systems be used for the purpose of infringing upon First Amendment
rights."  The regulations will also create an extensive audit trail if
recording is authorized.  However, they fail to properly consider the
expectation of privacy in public spaces and also do not provide clear
definitions for key terminology, including, for example, "exigent
circumstances."  In addition, the regulations do not address the need
for the system, and therefore should not be understood as legitimizing
the use of surveillance cameras.

Police chief Charles Ramsey has requested public comments on the
system and on specific camera installations.  Comments should be sent
to Terrence D. Ryan, General Counsel, Metropolitan Police Department,
Room 4125, 300 Indiana Avenue, NW, Washington, D.C. 20001.  The City
Council is also accepting public comments (see EPIC Alert 9.13).
Further, there is a new slide show on the Observing Surveillance Web
site that documents the presence of the MPD's surveillance cameras.

EPIC's Video Surveillance page:


Observing Surveillance:


[5] National Academies Report on "Sensitive but Unclassified"

In a recent report, the National Academies asked the federal
government to abstain from creating inadequately defined categories of
"sensitive, but unclassified" information, while recognizing their
responsibility to help protect the United States from terrorism and
other national security threats.

The National Academies expressed their concern that inadequately
defined categories of "sensitive, but unclassified" do not provide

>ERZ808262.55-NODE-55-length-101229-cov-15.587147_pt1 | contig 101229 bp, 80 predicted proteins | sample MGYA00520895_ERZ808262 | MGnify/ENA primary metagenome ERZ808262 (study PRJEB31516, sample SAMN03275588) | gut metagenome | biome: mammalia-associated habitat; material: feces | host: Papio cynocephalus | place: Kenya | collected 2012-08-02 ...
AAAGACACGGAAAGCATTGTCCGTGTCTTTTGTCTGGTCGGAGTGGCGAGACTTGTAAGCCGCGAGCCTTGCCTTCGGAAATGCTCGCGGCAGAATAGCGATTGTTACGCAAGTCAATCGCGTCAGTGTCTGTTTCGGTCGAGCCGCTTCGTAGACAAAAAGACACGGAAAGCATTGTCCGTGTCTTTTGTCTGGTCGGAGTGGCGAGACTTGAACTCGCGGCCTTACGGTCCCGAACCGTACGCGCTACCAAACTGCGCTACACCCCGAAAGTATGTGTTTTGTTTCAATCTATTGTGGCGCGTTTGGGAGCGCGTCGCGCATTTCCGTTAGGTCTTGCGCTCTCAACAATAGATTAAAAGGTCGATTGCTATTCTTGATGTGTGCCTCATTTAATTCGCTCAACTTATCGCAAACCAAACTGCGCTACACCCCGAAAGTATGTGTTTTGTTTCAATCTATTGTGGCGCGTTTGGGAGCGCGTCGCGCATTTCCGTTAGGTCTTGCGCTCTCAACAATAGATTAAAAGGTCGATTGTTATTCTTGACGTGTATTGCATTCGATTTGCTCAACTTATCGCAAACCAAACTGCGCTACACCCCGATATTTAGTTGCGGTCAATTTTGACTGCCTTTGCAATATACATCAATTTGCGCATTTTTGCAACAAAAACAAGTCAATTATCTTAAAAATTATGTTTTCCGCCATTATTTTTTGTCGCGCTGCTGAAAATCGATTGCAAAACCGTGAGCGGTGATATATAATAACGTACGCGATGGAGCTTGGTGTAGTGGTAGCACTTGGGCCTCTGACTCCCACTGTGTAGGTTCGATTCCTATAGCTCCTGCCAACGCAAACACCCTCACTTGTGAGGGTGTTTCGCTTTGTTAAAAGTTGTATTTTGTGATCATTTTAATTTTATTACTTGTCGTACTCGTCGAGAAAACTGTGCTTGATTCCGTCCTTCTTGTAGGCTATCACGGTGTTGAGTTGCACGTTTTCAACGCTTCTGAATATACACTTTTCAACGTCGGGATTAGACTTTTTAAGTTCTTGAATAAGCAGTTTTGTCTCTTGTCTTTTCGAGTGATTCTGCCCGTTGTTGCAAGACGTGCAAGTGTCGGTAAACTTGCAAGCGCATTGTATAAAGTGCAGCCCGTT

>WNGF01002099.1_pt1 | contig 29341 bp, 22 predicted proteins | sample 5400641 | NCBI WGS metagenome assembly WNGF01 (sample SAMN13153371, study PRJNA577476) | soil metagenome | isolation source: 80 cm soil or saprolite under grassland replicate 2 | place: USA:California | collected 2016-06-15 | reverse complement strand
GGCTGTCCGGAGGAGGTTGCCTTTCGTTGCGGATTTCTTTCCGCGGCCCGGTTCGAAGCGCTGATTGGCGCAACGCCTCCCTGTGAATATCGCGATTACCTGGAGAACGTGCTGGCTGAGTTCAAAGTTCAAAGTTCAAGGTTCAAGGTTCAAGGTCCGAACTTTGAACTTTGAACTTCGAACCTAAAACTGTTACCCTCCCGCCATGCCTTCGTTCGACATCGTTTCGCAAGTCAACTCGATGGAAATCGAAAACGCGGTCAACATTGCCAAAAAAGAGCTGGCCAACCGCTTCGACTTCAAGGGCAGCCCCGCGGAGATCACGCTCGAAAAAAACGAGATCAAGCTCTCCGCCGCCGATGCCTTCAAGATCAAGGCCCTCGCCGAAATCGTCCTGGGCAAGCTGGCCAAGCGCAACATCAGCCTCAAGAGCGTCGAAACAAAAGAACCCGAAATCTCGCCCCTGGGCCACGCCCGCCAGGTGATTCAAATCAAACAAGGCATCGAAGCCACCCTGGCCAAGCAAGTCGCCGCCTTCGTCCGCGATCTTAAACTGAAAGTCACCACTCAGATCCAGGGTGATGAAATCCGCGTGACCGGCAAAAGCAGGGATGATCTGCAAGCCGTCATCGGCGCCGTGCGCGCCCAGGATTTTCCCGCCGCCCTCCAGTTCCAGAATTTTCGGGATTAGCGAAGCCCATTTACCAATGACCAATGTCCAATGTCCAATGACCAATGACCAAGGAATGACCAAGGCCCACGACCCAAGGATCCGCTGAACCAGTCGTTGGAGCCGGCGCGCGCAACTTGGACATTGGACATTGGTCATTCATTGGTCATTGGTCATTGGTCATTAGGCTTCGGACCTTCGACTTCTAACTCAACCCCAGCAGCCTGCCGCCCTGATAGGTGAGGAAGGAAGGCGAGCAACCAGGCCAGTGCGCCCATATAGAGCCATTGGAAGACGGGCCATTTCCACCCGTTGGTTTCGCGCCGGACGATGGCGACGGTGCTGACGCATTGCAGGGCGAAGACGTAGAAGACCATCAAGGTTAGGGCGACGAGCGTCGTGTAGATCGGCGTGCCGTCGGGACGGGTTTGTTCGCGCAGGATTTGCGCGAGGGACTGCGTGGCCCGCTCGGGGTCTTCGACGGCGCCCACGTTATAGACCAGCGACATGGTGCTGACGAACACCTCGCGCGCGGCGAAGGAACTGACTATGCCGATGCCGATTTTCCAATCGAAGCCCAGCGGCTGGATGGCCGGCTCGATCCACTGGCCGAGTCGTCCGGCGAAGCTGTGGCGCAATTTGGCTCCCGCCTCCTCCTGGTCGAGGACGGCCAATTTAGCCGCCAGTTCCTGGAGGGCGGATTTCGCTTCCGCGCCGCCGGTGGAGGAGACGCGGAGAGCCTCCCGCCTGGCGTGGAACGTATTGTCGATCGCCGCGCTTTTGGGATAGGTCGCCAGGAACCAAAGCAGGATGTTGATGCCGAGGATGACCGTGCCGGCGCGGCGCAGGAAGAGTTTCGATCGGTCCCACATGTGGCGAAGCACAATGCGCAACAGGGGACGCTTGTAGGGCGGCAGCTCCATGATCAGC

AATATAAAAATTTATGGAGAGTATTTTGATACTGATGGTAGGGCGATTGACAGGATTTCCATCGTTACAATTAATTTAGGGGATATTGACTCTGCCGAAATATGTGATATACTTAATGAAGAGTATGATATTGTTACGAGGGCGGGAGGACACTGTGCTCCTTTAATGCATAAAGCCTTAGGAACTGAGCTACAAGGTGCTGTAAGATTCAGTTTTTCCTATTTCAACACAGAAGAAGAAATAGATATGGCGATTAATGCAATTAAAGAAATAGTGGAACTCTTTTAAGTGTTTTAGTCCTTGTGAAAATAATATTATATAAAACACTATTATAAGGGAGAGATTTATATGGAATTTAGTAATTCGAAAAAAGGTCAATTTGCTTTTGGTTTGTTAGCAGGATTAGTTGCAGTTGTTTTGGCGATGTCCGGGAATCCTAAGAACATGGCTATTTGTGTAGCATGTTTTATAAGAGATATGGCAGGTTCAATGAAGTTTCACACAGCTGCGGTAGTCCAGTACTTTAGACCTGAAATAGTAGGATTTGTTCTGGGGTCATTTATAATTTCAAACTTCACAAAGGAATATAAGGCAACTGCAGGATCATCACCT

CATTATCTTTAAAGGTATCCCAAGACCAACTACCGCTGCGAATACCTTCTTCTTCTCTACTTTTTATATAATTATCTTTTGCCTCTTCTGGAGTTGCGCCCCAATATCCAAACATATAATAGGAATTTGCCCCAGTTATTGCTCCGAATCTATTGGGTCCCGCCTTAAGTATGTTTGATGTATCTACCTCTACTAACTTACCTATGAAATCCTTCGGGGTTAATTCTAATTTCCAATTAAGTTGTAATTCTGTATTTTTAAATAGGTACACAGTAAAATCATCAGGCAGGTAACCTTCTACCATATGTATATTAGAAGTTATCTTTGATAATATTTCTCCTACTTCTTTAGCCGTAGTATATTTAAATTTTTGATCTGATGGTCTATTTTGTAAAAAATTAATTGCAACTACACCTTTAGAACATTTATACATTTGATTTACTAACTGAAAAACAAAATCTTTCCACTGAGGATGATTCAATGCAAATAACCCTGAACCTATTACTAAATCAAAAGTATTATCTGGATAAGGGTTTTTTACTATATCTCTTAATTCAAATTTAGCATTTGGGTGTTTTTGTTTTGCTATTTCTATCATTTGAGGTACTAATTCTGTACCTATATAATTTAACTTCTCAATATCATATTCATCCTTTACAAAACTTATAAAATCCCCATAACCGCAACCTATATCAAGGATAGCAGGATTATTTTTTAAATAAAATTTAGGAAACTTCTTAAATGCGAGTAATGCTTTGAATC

sufficient guidance on what data should be restricted from public
access.  Furthermore, while acknowledging that some restrictions on
public information may be necessary to protect strategic secrets, the
National Academies emphasized the necessity of openness to scientific
and technological advancement, including advancements in countering
national security threats.

Vague criteria on when to classify and/or restrict public access to
scientific information create confusion among scientists, engineers,
researchers and government officials responsible for enforcing
regulations, thereby hindering progress and weakening national
security.  The National Academies accordingly maintained that an
appropriate and necessary balance between security and openness
requires clearly defined categories of information, recommending a
renewal of dialogue between the scientific, engineering and research
community and policy-makers to develop clear criteria for "sensitive,
but unclassified" information.

The National Academies' full report on the role of science and
technology in countering terrorism is available at:


[6] California Leads States in Privacy Protection

California leads the states in providing individuals with privacy
protections, according to a ranking performed by Robert Ellis Smith of
the Privacy Journal.  The other states ranking in the top ten are
Minnesota, Connecticut, Florida, Hawaii, Illinois, Massachusetts, New
York, Washington, and Wisconsin.

The ranking is based on "Compilation of State and Federal Privacy
Laws," a recently updated Privacy Journal publication that describes
more than 1200 state and federal laws on the confidentiality of
personal information.  States are assigned points based on protections
for medical, financial, credit, and library records.  Extra points
accrue to states with Constitutional privacy safeguards, and to those
that have been assertive in protecting privacy through regulation and

Under the Privacy Journal ranking system, the federal government would
fall among the next-to-last tier of states for privacy protection. The
federal government provides only limited protections for financial and
medical records, no statutory protection for library records, and
weakened protections against law enforcement surveillance as a result
of the USA PATRIOT Act.

Privacy Journal:


[7] EPIC Bookstore - CTRL [SPACE]